Bob Dechert, Hedy Fry and Françoise Boivin on the reopening of the debate on the right to assisted suicide
The Supreme Court of Canada says it will hear an appeal by the B.C. Civil Liberties Association (BCCLA) that could grant terminally ill Canadians the right to assisted suicide.
The case seeks to allow seriously and incurably ill but mentally competent adults the right to receive medical assistance to hasten death under specific safeguards.
Lawyer Grace Pastine, who will argue the case for the BCCLA, said Thursday's decision to hear the appeal is a victory for those who support the right to to die with dignity.
"I'm feeling great now. This is an enormous relief, and I'm just so happy that now there will be an opportunity to argue this very important case in front of the Supreme Court of Canada," Pastine told CBC News on Thursday morning.
Several witnesses in the case are very ill and the BCCLA applied to have it expedited. But the high court rejected that, and as is customary, gave no reasons.
That means the hearing to determine the future of assisted suicide in Canada will likely take place in the fall.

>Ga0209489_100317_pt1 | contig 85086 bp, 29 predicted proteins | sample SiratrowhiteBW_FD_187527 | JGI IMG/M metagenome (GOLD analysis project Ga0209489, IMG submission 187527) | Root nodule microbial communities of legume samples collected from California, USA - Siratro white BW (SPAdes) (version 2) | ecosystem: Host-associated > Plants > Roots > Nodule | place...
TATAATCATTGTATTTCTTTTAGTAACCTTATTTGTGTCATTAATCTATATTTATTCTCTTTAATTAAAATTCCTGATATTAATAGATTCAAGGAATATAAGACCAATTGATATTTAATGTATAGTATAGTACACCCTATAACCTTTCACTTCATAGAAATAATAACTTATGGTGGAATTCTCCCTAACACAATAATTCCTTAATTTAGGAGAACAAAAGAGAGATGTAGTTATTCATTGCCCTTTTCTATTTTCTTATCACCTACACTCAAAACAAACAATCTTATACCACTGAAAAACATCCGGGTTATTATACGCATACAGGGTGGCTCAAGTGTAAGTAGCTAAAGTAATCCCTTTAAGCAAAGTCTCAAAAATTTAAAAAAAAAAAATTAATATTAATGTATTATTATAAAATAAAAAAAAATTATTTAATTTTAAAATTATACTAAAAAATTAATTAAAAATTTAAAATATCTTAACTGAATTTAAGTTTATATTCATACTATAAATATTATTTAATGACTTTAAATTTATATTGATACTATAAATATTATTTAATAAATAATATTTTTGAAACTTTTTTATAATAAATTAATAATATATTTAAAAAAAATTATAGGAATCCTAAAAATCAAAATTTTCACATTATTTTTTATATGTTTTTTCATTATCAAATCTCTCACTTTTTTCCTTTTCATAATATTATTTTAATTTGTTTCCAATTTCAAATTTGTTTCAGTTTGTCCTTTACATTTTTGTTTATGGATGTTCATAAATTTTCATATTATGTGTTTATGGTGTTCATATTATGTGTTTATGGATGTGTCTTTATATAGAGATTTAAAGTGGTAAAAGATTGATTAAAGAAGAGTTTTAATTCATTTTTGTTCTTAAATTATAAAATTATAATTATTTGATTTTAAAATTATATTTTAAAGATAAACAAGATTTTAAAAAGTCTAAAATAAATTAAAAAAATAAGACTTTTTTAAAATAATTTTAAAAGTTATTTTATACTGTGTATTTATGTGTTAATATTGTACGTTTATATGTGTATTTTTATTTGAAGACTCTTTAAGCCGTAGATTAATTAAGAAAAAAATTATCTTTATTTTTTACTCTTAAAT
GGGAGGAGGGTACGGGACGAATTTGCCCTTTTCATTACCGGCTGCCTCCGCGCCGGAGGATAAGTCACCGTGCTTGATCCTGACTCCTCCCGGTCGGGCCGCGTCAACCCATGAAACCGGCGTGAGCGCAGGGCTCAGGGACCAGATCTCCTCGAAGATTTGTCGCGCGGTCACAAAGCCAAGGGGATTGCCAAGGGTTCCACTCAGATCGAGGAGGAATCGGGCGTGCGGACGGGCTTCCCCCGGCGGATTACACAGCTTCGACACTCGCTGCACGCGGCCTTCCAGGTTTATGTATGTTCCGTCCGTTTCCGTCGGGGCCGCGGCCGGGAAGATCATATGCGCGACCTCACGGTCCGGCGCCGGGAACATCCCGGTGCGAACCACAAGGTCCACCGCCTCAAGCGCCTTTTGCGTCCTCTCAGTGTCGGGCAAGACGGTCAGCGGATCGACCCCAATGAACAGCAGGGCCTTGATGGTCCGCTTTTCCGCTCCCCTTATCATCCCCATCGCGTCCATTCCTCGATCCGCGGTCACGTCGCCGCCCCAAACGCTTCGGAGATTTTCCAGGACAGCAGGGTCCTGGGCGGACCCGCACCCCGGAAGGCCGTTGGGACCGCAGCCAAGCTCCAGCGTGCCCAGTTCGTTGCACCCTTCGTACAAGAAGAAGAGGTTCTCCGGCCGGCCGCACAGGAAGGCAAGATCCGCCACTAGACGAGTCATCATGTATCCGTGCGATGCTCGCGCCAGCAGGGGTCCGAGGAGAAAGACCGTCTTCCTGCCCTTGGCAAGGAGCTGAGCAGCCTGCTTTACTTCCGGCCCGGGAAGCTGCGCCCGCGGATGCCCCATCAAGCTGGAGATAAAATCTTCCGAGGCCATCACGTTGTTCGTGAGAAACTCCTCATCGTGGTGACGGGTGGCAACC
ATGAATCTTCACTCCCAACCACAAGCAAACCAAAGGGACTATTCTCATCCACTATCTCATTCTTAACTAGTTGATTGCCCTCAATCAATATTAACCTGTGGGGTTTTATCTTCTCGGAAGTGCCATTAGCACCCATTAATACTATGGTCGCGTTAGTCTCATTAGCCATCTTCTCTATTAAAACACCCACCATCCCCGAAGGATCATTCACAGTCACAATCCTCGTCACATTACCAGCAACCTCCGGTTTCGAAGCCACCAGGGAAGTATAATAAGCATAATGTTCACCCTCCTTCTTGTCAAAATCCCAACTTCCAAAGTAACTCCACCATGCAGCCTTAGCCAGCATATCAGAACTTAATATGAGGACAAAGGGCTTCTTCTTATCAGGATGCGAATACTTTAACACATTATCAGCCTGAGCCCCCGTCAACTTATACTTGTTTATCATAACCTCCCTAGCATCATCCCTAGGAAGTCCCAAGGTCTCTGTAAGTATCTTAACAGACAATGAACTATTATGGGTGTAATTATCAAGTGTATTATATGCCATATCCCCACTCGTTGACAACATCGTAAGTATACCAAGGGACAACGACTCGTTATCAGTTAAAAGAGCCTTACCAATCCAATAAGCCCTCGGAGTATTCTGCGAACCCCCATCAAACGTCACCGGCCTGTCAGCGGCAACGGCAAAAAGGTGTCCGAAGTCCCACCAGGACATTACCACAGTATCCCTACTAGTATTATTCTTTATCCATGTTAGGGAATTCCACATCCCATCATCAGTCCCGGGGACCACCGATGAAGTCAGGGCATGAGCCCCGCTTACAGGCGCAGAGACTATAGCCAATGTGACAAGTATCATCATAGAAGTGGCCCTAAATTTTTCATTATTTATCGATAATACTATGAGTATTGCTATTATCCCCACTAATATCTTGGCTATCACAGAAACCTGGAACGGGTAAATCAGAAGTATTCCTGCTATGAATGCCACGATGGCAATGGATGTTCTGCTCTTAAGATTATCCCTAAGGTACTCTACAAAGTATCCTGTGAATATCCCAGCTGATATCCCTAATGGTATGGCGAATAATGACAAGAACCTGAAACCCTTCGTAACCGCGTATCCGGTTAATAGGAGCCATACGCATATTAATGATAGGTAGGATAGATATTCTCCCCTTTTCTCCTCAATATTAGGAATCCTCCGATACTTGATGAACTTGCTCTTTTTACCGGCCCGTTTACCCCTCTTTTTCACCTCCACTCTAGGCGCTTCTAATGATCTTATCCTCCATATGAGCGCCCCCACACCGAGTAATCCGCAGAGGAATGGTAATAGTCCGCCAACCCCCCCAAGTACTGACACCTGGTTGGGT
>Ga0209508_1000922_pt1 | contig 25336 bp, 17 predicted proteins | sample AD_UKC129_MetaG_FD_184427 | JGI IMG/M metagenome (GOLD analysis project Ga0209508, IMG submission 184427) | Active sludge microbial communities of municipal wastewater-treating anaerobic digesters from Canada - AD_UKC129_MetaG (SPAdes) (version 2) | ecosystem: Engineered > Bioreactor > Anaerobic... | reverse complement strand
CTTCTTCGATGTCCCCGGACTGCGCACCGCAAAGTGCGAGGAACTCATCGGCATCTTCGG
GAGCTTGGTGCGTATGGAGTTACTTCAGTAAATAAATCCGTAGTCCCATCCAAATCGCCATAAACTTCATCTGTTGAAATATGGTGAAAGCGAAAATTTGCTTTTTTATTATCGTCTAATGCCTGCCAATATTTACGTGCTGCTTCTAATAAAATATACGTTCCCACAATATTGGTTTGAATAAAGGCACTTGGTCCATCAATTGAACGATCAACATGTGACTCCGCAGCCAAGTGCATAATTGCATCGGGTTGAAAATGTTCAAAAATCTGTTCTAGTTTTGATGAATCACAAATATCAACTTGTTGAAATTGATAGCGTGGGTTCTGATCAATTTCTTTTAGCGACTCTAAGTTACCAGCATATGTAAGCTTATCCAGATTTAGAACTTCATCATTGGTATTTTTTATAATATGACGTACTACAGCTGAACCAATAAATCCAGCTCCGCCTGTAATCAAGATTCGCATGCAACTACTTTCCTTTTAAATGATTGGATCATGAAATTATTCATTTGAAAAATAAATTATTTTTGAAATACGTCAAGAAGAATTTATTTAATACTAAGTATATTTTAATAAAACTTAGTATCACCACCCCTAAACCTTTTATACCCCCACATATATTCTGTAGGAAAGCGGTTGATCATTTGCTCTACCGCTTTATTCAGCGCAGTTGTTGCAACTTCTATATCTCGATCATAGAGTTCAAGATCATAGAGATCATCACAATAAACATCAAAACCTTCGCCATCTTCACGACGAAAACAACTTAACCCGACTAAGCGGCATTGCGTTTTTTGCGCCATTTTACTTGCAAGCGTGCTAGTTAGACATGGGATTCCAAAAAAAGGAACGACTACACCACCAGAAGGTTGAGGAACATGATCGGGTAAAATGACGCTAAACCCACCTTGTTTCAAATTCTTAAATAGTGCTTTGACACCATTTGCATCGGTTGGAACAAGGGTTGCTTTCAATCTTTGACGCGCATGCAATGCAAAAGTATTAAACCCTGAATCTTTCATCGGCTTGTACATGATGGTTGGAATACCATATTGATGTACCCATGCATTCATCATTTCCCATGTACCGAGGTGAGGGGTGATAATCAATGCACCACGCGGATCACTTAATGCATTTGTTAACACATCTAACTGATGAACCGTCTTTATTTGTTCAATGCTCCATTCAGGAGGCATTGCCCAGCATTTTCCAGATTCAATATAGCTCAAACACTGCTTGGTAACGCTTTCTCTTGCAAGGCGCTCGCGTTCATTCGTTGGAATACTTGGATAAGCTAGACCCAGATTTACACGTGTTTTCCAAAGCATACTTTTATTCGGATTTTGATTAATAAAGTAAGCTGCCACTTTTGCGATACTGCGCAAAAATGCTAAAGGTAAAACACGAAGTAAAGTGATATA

Federal government backs ban
Federal Justice Minister Peter MacKay's office issued a statement on the decision, saying the government supports the existing prohibitions on assisted suicide in the Criminal Code.
"Assisted suicide is an emotional and divisive issue for many Canadians. It is our government’s position that the Criminal Code provisions prohibiting assisted suicide and euthanasia are in place to protect all persons, including those who are most vulnerable in our society," said the statement from McKay.
"The Supreme Court of Canada acknowledged the state interest in protecting human life and upheld the constitutionality of the existing legislation 20 years ago in the Rodriguez decision. Furthermore, in April 2010, a large majority of parliamentarians voted not to change these laws, which is an expression of democratic will on this topic."
Case launched by terminally ill women
The case was launched in 2011 by the BCCLA and two women, Kay Carter and Gloria Taylor, with intractable and progressive diseases.
In 2012, the B.C. Supreme Court ruled the Criminal Code of Canada provisions against assisted dying violate the rights of the gravely ill, and gave Parliament one year to rewrite the laws.
The court also granted Taylor the right to an assisted suicide, making her the only Canadian to win the legal right to get a doctor's help to die.
Taylor eventually died in 2012, without assistance, from her degenerative neurological illness, more commonly known as Lou Gehrig's disease.
But the federal government appealed the B.C. Supreme Court decision, and the B.C. Court of Appeal overturned the lower court's ruling in October 2013 and upheld the ban, stating it was bound by the Supreme Court of Canada's 20-year-old Rodriguez decision.
The BCCLA then asked the top court to hear the appeal, arguing criminal laws that deny seriously ill Canadians the right to choose an assisted death are unconstitutional, and the issue is of profound national importance.